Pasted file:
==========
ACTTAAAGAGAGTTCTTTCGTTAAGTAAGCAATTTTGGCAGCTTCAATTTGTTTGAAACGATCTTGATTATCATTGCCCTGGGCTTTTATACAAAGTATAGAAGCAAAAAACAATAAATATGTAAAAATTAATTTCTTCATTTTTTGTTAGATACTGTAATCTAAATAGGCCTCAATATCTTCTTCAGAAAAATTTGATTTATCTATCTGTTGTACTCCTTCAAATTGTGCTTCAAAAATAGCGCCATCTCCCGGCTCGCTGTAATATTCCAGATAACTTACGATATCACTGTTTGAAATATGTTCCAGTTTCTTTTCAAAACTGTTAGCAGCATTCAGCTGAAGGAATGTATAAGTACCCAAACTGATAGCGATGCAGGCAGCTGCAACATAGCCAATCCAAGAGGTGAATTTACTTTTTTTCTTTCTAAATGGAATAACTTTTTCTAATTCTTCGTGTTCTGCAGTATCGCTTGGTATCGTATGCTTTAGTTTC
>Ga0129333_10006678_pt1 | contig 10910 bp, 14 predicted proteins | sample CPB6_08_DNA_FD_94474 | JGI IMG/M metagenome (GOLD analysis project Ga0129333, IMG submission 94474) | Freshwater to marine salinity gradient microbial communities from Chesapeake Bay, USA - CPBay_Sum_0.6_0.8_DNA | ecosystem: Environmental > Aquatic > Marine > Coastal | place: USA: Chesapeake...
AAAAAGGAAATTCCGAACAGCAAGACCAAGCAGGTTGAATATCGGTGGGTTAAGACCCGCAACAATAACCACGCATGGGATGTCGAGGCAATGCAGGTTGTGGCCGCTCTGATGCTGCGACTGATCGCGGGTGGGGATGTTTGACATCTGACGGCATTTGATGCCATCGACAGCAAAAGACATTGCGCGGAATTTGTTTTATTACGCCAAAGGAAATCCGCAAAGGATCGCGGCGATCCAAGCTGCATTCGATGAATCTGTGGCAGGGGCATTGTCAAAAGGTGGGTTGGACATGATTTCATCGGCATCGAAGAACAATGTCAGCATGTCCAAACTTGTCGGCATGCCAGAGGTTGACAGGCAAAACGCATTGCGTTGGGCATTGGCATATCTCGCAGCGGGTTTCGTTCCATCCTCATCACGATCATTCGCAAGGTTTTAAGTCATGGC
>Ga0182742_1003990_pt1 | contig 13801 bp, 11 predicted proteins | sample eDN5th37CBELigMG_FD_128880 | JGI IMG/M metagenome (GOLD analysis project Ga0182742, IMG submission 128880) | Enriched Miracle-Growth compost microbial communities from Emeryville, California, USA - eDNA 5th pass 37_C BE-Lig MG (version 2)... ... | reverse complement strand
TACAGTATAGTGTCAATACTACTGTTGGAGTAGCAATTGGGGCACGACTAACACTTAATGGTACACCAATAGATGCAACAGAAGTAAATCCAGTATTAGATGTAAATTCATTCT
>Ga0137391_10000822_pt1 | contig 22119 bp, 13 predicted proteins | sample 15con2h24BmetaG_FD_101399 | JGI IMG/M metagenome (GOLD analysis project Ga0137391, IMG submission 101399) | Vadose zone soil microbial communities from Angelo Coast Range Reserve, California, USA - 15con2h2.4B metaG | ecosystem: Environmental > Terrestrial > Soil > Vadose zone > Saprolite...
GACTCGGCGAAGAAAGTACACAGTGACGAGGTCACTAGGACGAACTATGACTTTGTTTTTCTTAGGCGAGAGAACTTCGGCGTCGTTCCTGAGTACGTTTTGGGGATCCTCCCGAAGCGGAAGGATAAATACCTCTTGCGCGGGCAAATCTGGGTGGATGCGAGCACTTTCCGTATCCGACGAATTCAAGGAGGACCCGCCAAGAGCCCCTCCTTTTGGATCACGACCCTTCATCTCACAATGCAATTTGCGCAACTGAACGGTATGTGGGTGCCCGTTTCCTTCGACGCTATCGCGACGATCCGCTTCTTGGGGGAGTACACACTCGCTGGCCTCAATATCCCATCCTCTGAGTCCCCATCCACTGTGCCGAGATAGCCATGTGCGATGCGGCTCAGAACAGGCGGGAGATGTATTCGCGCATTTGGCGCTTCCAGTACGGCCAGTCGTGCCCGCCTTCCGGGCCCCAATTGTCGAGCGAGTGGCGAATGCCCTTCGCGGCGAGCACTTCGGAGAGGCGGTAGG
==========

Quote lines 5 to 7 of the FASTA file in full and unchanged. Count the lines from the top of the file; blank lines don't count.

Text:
TACAGTATAGTGTCAATACTACTGTTGGAGTAGCAATTGGGGCACGACTAACACTTAATGGTACACCAATAGATGCAACAGAAGTAAATCCAGTATTAGATGTAAATTCATTCT
>Ga0137391_10000822_pt1 | contig 22119 bp, 13 predicted proteins | sample 15con2h24BmetaG_FD_101399 | JGI IMG/M metagenome (GOLD analysis project Ga0137391, IMG submission 101399) | Vadose zone soil microbial communities from Angelo Coast Range Reserve, California, USA - 15con2h2.4B metaG | ecosystem: Environmental > Terrestrial > Soil > Vadose zone > Saprolite...
GACTCGGCGAAGAAAGTACACAGTGACGAGGTCACTAGGACGAACTATGACTTTGTTTTTCTTAGGCGAGAGAACTTCGGCGTCGTTCCTGAGTACGTTTTGGGGATCCTCCCGAAGCGGAAGGATAAATACCTCTTGCGCGGGCAAATCTGGGTGGATGCGAGCACTTTCCGTATCCGACGAATTCAAGGAGGACCCGCCAAGAGCCCCTCCTTTTGGATCACGACCCTTCATCTCACAATGCAATTTGCGCAACTGAACGGTATGTGGGTGCCCGTTTCCTTCGACGCTATCGCGACGATCCGCTTCTTGGGGGAGTACACACTCGCTGGCCTCAATATCCCATCCTCTGAGTCCCCATCCACTGTGCCGAGATAGCCATGTGCGATGCGGCTCAGAACAGGCGGGAGATGTATTCGCGCATTTGGCGCTTCCAGTACGGCCAGTCGTGCCCGCCTTCCGGGCCCCAATTGTCGAGCGAGTGGCGAATGCCCTTCGCGGCGAGCACTTCGGAGAGGCGGTAGG